Dollar pauses for breath as market braces for US inflation, Fed test

BY Reuters | ECONOMIC | 06/12/24 04:17 AM EDT

(Updates at 0803 GMT)

By Samuel Indyk and Brigid Riley

LONDON, June 12 (Reuters) - The dollar steadied on Wednesday after hitting a four-week high against peer currencies the day before as market players awaited key U.S. inflation data and the Federal Reserve's policy decision and updated economic projections later in the day.

The U.S. dollar has rebounded after Friday's stronger-than-expected jobs report raised the prospect of inflation remaining sticky while growth stays strong, making the U.S. central bank less likely to cut rates in the coming months.

Investors will have a chance to assess the inflation situation when U.S. Consumer Price Index numbers are released at 1230 GMT, just hours before the Fed concludes its two-day policy meeting.

Economists polled by Reuters expect headline inflation to have risen 0.1% in May, a slower pace than the 0.3% rise the month before. Core inflation is expected to have risen 0.3% in May from April.

The Fed is widely seen holding rates at 5.25%-5.5%, putting the focus on policymakers' updated economic projections known as the "dot plot" and Chair Jerome Powell's news conference for clues regarding the timing and pace of cuts.

"Consensus seems to be that the number of cuts in 2024 will be downgraded from three currently to two" in the latest dot plot, said Kieran Williams, head of Asia FX at InTouch Capital Markets.

Powell is likely to strike a relatively dovish tone, however, given disappointing growth indicators since the last Fed meeting, Williams said.

The dollar index, which measures the greenback against a handful of major peers, steadied at 105.26, after touching its strongest level since May 14 at 105.46 on Tuesday.

"At the last four meetings the dollar has ended lower on the day, largely because Powell has sounded dovish during the press conference," said ING's global head of markets Chris Turner.

"I could see a repeat of that today. He's got a little more ammunition to be dovish today," Turner added, citing an easing in some activity data, a rise in the unemployment rate and inflation coming closer to target.

The euro was little changed at $1.0743 after a recent slide took the single currency to an almost six-week low of $1.07195 on Tuesday.

The currency has been under pressure after far-right parties gained ground in European Parliament elections, prompting French President Emmanuel Macron to call a snap election, to be held in two rounds on June 30 and July 7.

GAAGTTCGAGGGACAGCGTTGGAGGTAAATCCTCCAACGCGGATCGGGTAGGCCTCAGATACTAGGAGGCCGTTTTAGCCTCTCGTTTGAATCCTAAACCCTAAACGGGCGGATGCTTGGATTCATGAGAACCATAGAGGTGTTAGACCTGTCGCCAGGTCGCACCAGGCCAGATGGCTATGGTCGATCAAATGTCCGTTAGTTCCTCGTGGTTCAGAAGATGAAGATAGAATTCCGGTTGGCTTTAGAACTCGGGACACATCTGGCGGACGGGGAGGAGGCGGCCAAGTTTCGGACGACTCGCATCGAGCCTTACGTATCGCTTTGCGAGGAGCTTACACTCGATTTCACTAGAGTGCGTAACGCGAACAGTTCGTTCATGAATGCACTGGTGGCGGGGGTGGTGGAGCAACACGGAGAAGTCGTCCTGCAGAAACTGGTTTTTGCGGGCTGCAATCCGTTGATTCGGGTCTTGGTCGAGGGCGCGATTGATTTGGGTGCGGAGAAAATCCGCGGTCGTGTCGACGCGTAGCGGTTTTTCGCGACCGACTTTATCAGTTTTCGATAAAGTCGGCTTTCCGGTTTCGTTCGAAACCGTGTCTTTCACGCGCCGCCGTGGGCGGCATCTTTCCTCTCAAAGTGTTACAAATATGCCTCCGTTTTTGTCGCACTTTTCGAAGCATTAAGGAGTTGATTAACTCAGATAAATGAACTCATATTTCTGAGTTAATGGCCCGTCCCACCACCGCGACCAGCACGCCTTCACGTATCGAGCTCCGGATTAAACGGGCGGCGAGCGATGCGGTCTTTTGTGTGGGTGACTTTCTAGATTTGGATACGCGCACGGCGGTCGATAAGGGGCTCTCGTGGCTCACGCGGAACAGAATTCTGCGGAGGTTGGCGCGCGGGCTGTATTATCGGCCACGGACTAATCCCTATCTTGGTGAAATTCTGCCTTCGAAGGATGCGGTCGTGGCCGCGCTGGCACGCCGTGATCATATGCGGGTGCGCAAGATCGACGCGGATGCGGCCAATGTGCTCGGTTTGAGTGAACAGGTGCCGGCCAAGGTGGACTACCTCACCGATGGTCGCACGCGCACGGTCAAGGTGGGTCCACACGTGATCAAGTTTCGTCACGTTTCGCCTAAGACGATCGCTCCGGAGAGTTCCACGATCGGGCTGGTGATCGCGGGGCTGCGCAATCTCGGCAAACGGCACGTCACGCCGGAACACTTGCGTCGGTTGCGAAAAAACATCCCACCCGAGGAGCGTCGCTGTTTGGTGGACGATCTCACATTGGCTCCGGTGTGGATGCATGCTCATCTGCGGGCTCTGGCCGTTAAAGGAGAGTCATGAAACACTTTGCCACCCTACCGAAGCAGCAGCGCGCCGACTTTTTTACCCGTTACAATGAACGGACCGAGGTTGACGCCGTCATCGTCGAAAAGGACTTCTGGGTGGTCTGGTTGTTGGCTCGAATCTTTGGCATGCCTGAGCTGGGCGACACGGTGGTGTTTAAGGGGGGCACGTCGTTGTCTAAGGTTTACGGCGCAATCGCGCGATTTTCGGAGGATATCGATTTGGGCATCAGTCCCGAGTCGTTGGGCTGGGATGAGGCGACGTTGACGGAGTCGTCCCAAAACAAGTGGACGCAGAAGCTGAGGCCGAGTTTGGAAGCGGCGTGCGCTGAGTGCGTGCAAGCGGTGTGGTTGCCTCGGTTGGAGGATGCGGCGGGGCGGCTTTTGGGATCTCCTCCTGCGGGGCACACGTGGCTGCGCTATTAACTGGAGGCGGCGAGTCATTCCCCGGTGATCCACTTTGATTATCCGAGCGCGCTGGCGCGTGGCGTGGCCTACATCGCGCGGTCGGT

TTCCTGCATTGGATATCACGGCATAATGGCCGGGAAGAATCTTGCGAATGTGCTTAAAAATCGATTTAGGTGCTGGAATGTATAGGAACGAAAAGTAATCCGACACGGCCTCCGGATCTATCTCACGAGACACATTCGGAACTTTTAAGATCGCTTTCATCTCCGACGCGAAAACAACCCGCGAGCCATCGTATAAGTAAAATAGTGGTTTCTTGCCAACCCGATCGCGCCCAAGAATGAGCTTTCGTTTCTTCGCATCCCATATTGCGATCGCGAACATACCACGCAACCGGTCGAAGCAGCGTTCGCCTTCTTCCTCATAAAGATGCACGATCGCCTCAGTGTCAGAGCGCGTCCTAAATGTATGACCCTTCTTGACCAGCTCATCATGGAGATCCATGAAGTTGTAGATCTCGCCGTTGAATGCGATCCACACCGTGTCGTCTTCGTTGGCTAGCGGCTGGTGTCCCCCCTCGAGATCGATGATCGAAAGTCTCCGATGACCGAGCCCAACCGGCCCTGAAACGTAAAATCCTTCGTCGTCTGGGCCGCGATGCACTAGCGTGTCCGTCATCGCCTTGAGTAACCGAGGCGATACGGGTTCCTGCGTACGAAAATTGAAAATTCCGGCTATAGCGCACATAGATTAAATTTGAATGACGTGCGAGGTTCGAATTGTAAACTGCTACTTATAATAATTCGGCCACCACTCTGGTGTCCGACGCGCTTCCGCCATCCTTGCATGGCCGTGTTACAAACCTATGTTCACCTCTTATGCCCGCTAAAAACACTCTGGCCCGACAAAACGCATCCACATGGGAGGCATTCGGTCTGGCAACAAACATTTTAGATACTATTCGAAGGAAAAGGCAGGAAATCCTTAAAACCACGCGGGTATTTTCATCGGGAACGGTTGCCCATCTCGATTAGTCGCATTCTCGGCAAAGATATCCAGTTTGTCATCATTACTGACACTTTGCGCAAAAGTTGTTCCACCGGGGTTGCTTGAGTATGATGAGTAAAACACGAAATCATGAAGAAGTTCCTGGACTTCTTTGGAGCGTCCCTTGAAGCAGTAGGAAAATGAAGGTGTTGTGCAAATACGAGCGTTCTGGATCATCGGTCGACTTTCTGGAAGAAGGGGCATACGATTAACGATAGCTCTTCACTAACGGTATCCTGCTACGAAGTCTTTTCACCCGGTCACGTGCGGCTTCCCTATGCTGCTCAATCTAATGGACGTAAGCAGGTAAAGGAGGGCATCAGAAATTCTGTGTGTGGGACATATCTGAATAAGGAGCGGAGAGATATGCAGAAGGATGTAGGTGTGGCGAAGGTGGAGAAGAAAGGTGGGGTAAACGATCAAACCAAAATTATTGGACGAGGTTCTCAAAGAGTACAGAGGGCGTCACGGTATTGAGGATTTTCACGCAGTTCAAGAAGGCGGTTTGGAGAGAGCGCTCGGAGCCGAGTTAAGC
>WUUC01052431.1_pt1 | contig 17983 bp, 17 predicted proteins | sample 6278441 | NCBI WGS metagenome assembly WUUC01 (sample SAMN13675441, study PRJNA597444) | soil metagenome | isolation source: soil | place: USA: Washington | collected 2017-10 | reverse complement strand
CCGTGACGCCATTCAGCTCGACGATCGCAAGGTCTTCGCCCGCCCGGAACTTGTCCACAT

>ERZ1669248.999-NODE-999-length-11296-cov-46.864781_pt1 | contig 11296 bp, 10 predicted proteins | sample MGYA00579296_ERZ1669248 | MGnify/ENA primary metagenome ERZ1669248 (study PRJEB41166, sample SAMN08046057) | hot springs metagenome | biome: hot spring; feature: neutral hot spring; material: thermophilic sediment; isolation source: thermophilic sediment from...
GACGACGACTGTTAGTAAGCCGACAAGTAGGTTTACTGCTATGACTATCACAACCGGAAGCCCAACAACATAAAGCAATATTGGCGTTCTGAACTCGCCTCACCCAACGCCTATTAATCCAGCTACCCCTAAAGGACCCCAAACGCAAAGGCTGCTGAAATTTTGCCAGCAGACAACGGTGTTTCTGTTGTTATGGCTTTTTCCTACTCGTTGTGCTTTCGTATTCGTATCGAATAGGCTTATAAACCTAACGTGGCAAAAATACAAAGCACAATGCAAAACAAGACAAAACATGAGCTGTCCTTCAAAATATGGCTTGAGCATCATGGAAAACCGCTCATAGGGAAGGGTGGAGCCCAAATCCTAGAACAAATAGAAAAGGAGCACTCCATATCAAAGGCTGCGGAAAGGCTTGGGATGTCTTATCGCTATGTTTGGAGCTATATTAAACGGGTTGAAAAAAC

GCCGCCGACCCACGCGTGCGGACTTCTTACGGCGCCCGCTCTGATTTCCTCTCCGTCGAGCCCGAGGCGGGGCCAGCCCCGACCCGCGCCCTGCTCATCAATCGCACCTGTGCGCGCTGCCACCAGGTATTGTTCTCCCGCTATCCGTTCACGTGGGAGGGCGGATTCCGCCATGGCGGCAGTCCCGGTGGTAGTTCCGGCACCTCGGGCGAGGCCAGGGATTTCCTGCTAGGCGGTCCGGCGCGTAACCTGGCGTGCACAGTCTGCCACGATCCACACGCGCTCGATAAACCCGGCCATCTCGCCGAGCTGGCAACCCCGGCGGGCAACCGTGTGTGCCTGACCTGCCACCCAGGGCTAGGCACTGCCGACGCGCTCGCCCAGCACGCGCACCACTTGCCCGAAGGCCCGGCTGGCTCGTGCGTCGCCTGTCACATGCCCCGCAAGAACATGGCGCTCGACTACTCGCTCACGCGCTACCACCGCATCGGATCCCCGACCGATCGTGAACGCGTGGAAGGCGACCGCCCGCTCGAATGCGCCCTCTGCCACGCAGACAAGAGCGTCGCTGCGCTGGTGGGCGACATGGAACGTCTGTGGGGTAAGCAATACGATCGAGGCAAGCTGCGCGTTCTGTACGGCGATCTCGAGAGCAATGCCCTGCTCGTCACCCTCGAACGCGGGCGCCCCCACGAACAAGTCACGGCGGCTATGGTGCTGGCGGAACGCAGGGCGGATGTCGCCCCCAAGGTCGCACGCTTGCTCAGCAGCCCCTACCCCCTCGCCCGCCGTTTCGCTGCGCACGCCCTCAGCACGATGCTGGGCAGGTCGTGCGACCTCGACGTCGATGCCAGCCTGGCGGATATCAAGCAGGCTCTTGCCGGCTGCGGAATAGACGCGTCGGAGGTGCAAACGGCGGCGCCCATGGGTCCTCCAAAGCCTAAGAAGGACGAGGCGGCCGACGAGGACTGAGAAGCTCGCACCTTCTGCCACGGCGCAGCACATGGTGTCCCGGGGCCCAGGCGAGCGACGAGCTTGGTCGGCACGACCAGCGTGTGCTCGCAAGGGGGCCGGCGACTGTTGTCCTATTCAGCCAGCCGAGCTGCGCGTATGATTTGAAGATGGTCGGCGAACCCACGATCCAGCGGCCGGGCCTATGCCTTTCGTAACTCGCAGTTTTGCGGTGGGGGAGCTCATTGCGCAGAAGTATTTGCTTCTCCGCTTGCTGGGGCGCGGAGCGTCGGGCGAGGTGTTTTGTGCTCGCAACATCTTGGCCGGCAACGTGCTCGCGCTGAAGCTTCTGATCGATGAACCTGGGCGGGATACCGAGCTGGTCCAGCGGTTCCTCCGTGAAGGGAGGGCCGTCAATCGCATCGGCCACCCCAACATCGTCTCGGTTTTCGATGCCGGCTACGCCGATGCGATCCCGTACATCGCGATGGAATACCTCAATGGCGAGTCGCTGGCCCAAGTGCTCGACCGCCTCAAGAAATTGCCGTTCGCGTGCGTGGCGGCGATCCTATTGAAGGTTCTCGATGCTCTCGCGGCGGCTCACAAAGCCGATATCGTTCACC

Polls have Marine Le Pen's far-right National Rally as the most popular party but will likely fall short of an outright majority.

Uncertainty around the election is denting the appeal of the euro, ING's Turner said.

"I think it's going to be a long June," Turner said.

"For today, should the U.S. data or Powell come in on the dovish side, I don't think euro-dollar will be the best vehicle to play the weaker dollar," he added.

Sterling was a touch higher at $1.27485 despite Britain's economy showing no growth in April in a blow for Prime Minister Rishi Sunak before July's general election.


The Bank of Japan also meets this week, where it is widely expected to keep interest rates steady and consider whether to offer clearer guidance on how it plans to reduce its huge balance sheet.

"The BOJ will have to walk a tightrope in its policy meeting this week to avoid inadvertently stoking JPY outflows, while also supporting growth and preventing disorderly JGB markets," said Wei Liang Chang, currency and credit strategist at DBS.

The yen was pinned at 157.27 per dollar, just off the one-week high of 157.40 touched the previous day.

Although Japan's central bank will likely discuss bond buying cuts to preempt yen selling pressure, Wednesday's U.S. CPI and Fed meeting will be crucial in determining dollar/yen volatility this week, Chang added.

"The hurdle for another upside surprise to U.S. rates and the USD looks quite high though, and we do not expect a retest of the 160 level in USD/JPY," Chang said.

The yen's decline to a 34-year low of 160.245 per dollar at the end of April triggered several rounds of official Japanese intervention totalling 9.79 trillion yen ($62.26 billion). ($1 = 157.2400 yen)

(Reporting by Brigid Riley and Samuel Indyk; Editing by Christopher Cushing, Gerry Doyle and Christina Fincher)

In general the bond market is volatile, and fixed income securities carry interest rate risk. (As interest rates rise, bond prices usually fall, and vice versa. This effect is usually more pronounced for longer-term securities.) Fixed income securities also carry inflation risk and credit and default risks for both issuers and counterparties. Unlike individual bonds, most bond funds do not have a maturity date, so avoiding losses caused by price volatility by holding them until maturity is not possible.

Lower-quality debt securities generally offer higher yields, but also involve greater risk of default or price changes due to potential changes in the credit quality of the issuer. Any fixed income security sold or redeemed prior to maturity may be subject to loss.

Before investing, consider the funds' investment objectives, risks, charges, and expenses. Contact Fidelity for a prospectus or, if available, a summary prospectus containing this information. Read it carefully.